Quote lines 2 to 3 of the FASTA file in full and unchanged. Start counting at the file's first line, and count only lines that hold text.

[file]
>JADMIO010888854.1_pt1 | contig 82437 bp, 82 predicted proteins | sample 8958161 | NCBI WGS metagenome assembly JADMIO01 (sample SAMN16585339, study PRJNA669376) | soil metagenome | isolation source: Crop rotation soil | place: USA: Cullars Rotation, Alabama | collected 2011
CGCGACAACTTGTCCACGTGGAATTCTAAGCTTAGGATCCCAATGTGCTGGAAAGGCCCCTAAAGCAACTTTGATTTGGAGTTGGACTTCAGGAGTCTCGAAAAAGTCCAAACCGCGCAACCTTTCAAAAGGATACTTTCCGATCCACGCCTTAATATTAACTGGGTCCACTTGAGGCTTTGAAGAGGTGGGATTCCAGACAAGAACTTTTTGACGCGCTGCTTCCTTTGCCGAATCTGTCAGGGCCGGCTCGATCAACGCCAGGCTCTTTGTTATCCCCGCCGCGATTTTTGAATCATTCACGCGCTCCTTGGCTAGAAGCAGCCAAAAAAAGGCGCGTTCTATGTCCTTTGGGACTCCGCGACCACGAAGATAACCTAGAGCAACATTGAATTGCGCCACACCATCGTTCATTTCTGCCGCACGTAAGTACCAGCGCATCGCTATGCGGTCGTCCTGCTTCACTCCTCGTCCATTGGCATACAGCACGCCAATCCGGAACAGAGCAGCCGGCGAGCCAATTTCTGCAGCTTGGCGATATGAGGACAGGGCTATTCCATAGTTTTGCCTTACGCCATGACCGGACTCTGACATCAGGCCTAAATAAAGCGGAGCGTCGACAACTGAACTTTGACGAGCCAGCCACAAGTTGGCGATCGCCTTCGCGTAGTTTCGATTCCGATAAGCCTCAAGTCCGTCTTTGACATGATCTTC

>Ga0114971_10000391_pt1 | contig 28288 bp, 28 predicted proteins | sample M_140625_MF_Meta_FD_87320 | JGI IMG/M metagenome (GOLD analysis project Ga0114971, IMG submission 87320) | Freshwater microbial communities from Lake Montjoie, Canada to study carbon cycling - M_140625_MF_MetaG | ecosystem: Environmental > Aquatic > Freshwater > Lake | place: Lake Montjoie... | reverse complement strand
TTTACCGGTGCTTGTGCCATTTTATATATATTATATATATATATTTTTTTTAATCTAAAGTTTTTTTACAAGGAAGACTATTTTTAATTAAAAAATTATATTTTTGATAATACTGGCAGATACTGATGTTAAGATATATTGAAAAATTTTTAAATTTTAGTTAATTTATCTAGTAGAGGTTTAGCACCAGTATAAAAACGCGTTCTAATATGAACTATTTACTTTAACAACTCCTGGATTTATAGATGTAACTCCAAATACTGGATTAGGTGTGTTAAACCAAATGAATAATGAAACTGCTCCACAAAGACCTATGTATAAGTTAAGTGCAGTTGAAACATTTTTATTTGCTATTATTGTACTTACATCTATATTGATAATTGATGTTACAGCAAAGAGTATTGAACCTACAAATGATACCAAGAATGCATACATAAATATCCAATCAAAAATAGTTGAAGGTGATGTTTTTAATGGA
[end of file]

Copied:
CGCGACAACTTGTCCACGTGGAATTCTAAGCTTAGGATCCCAATGTGCTGGAAAGGCCCCTAAAGCAACTTTGATTTGGAGTTGGACTTCAGGAGTCTCGAAAAAGTCCAAACCGCGCAACCTTTCAAAAGGATACTTTCCGATCCACGCCTTAATATTAACTGGGTCCACTTGAGGCTTTGAAGAGGTGGGATTCCAGACAAGAACTTTTTGACGCGCTGCTTCCTTTGCCGAATCTGTCAGGGCCGGCTCGATCAACGCCAGGCTCTTTGTTATCCCCGCCGCGATTTTTGAATCATTCACGCGCTCCTTGGCTAGAAGCAGCCAAAAAAAGGCGCGTTCTATGTCCTTTGGGACTCCGCGACCACGAAGATAACCTAGAGCAACATTGAATTGCGCCACACCATCGTTCATTTCTGCCGCACGTAAGTACCAGCGCATCGCTATGCGGTCGTCCTGCTTCACTCCTCGTCCATTGGCATACAGCACGCCAATCCGGAACAGAGCAGCCGGCGAGCCAATTTCTGCAGCTTGGCGATATGAGGACAGGGCTATTCCATAGTTTTGCCTTACGCCATGACCGGACTCTGACATCAGGCCTAAATAAAGCGGAGCGTCGACAACTGAACTTTGACGAGCCAGCCACAAGTTGGCGATCGCCTTCGCGTAGTTTCGATTCCGATAAGCCTCAAGTCCGTCTTTGACATGATCTTC

>Ga0114971_10000391_pt1 | contig 28288 bp, 28 predicted proteins | sample M_140625_MF_Meta_FD_87320 | JGI IMG/M metagenome (GOLD analysis project Ga0114971, IMG submission 87320) | Freshwater microbial communities from Lake Montjoie, Canada to study carbon cycling - M_140625_MF_MetaG | ecosystem: Environmental > Aquatic > Freshwater > Lake | place: Lake Montjoie... | reverse complement strand